A Message for Parashat VaYeshev 2017
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The formative years of Yosef’s life were structured by dreams. Dreams played a significant role in both the difficult and fortunate times of his early years. Whereas his youthful dreams caused his descent to Egypt, his later interpretations of dreams lifted him out of jail and into Pharaoh’s palace. Any attempt to understand the life of Yosef, then, must begin with a careful analysis of his associations with dreams.
Yosef first became involved with dreams when he recounted his own visions to his brothers. He twice told his brothers about his dreams of majesty and grandeur. Yosef’s recollections incensed the brothers, and fueled their hatred and sale of him to Egypt.
Yosef’s next affiliation with dreams came in prison, as an interpreter for two of Pharaoh’s ministers. Predicting the cupbearer’s good fortune, Yosef begged him: “But if you remember I was with you once it goes well for you, do me the kindness, please, to mention me to Pharaoh and bring me out of this house” (40:14). Yosef’s hopes of good fortune from dreams, however, were again dashed: “But the cupbearer did not remember Yosef, no, he forgot him” (40:23). Although Yosef’s association with dreams had twice inspired hope, it seemed that it was instead destined to bring him only sorrow.
And then it all changed. Acting on the advice of his cupbearer, Pharaoh invited Yosef to interpret his two dreams. As I review the story of Yosef every year, I pause at this juncture to imagine what Yosef should have been thinking when he stepped into the inner chambers of Pharaoh’s palace. It would have made sense for him to be frightened stiff. Each of his previous involvements with dreams had ended in disappointment. Why would this time be any different? But somehow it was. In an unexpected twist, Yosef’s third and final involvement with dreams were the key to his success. What changed? Was Yosef’s catapult to the head of Egypt the simple result of God’s “chosen” time, or did Yosef do something at this point to alter the outcome?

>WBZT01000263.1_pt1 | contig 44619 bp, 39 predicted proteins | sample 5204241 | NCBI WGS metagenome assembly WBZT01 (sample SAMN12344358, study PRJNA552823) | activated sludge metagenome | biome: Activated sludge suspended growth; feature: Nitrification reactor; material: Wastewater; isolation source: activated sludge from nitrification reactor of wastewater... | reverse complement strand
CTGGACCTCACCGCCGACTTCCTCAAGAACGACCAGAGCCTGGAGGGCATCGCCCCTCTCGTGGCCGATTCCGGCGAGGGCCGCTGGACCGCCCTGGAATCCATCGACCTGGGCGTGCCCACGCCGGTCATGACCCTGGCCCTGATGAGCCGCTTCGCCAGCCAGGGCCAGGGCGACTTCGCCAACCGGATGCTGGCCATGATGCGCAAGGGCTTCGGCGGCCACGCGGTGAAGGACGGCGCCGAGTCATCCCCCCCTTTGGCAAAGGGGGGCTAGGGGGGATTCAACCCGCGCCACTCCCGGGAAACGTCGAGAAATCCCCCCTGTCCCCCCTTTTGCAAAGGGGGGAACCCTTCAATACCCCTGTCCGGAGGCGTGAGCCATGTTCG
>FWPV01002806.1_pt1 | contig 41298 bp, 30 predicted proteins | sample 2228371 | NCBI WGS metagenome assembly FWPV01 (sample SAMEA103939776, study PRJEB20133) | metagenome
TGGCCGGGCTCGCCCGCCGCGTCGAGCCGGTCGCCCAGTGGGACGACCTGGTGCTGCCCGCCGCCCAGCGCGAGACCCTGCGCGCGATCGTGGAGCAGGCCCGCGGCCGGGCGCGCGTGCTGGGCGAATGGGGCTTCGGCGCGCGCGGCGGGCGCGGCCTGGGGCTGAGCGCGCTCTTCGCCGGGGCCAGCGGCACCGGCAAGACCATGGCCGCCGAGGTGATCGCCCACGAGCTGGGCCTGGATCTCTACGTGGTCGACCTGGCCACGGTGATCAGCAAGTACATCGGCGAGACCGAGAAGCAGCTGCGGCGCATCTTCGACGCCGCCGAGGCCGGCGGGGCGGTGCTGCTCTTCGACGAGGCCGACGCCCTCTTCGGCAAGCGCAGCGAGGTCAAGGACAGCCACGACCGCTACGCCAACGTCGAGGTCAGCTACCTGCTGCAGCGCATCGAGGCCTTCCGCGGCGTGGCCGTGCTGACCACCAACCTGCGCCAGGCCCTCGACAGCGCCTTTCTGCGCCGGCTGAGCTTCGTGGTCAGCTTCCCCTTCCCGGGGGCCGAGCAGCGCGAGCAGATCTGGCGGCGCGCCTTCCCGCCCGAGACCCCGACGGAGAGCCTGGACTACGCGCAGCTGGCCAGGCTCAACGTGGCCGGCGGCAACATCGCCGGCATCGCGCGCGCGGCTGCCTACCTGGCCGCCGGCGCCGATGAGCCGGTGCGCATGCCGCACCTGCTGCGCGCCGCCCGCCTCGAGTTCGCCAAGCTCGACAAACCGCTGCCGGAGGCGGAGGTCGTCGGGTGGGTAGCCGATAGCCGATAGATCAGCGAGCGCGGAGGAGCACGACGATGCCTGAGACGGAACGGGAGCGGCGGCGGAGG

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Best-selling author Daniel Pink took notice of how the greatest artists of the last hundred years worked. Analyzing the success of Pablo Picasso, Georgia O’Keefe and Jackson Pollock, Pink realized that nobody had told them with whom to paint, what sort of pictures to paint, when to paint them, or how to paint them. The very idea of a forced art is ludicrous. Pink stretched that conception further, and argued that every career functions best when it is invested with autonomy. He argued that we all crave some sense of autonomy and we therefore produce best in its atmosphere. Presuming that we actually want to be accountable, our control over the task, time, technique and team are the most effective pathway to that destination.
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Yosef stepped into Pharaoh’s room empowered by a bold sense of autonomy. Sensing that Pharaoh had placed hope in his ability to interpret dreams, Yosef determined that he could now voice more than just a prediction. In contrast to his previous two encounters with dreams, when Yosef depended upon the reaction of others – his brothers and the cupbearer, this time he seized control of the situation. Transitioning swiftly from his prediction of seven impending years of famine in Egypt, Yosef handed Pharaoh some unsolicited advice:
And so, let Pharaoh look out for a discerning, wise man and set him over the land of Egypt. Let Pharaoh do this: appoint overseers for the land… (41:33-4)
This time the outcome would be different. No longer dependent upon the whim of others, Yosef grabbed his destiny by the arm and ran with it.
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Perhaps it’s time to toss the very word “management” onto the linguistic ash heap alongside “icebox” and “horseless carriage.” This era doesn’t call for better management. It calls for a renaissance of self-direction. (Daniel Pink)
Much of the success in our lives depends upon a healthy sense of autonomy. Dream big and take control.
Rabbi Avi Harari
 Daniel H. Pink, Drive: The Surprising Truth About What Motivates Us (New York, NY, 2009), pg. 105-6.